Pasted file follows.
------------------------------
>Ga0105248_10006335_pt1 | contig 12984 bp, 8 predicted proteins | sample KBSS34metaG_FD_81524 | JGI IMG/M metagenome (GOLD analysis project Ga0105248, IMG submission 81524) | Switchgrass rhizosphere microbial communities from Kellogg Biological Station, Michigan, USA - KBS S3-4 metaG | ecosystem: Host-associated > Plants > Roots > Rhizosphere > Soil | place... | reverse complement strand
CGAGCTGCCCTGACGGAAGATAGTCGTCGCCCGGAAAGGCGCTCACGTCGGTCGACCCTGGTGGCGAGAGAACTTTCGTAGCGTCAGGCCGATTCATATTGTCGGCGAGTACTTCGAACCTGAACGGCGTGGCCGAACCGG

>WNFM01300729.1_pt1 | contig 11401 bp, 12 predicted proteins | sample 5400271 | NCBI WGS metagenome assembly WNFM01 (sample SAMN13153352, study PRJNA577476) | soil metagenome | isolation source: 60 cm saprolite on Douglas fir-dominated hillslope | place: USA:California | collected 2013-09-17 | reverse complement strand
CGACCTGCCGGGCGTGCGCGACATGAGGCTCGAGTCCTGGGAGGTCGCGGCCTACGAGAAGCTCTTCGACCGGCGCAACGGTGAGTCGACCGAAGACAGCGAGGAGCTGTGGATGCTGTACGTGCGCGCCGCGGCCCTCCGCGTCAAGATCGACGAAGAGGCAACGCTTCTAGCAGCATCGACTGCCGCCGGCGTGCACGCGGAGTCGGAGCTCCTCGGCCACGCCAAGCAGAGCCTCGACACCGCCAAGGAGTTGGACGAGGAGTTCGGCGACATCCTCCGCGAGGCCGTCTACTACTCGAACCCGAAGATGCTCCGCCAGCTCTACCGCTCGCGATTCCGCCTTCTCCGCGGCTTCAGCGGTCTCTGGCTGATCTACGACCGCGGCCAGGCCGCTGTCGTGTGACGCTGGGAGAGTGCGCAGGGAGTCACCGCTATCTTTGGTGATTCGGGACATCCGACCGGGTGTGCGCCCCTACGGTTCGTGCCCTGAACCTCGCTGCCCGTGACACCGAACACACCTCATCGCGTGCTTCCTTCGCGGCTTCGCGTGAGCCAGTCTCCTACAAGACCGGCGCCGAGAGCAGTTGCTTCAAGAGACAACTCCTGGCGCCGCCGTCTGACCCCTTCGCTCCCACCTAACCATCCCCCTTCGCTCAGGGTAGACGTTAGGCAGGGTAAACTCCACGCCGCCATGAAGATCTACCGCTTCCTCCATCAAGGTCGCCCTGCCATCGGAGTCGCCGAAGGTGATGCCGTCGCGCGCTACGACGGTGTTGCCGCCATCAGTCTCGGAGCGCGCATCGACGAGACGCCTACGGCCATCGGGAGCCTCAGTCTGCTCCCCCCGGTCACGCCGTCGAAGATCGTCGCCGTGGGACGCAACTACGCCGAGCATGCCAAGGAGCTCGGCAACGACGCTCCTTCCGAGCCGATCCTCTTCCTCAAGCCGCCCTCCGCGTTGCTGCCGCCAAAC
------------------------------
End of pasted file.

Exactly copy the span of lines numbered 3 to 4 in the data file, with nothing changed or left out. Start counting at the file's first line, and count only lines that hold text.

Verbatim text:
>WNFM01300729.1_pt1 | contig 11401 bp, 12 predicted proteins | sample 5400271 | NCBI WGS metagenome assembly WNFM01 (sample SAMN13153352, study PRJNA577476) | soil metagenome | isolation source: 60 cm saprolite on Douglas fir-dominated hillslope | place: USA:California | collected 2013-09-17 | reverse complement strand
CGACCTGCCGGGCGTGCGCGACATGAGGCTCGAGTCCTGGGAGGTCGCGGCCTACGAGAAGCTCTTCGACCGGCGCAACGGTGAGTCGACCGAAGACAGCGAGGAGCTGTGGATGCTGTACGTGCGCGCCGCGGCCCTCCGCGTCAAGATCGACGAAGAGGCAACGCTTCTAGCAGCATCGACTGCCGCCGGCGTGCACGCGGAGTCGGAGCTCCTCGGCCACGCCAAGCAGAGCCTCGACACCGCCAAGGAGTTGGACGAGGAGTTCGGCGACATCCTCCGCGAGGCCGTCTACTACTCGAACCCGAAGATGCTCCGCCAGCTCTACCGCTCGCGATTCCGCCTTCTCCGCGGCTTCAGCGGTCTCTGGCTGATCTACGACCGCGGCCAGGCCGCTGTCGTGTGACGCTGGGAGAGTGCGCAGGGAGTCACCGCTATCTTTGGTGATTCGGGACATCCGACCGGGTGTGCGCCCCTACGGTTCGTGCCCTGAACCTCGCTGCCCGTGACACCGAACACACCTCATCGCGTGCTTCCTTCGCGGCTTCGCGTGAGCCAGTCTCCTACAAGACCGGCGCCGAGAGCAGTTGCTTCAAGAGACAACTCCTGGCGCCGCCGTCTGACCCCTTCGCTCCCACCTAACCATCCCCCTTCGCTCAGGGTAGACGTTAGGCAGGGTAAACTCCACGCCGCCATGAAGATCTACCGCTTCCTCCATCAAGGTCGCCCTGCCATCGGAGTCGCCGAAGGTGATGCCGTCGCGCGCTACGACGGTGTTGCCGCCATCAGTCTCGGAGCGCGCATCGACGAGACGCCTACGGCCATCGGGAGCCTCAGTCTGCTCCCCCCGGTCACGCCGTCGAAGATCGTCGCCGTGGGACGCAACTACGCCGAGCATGCCAAGGAGCTCGGCAACGACGCTCCTTCCGAGCCGATCCTCTTCCTCAAGCCGCCCTCCGCGTTGCTGCCGCCAAAC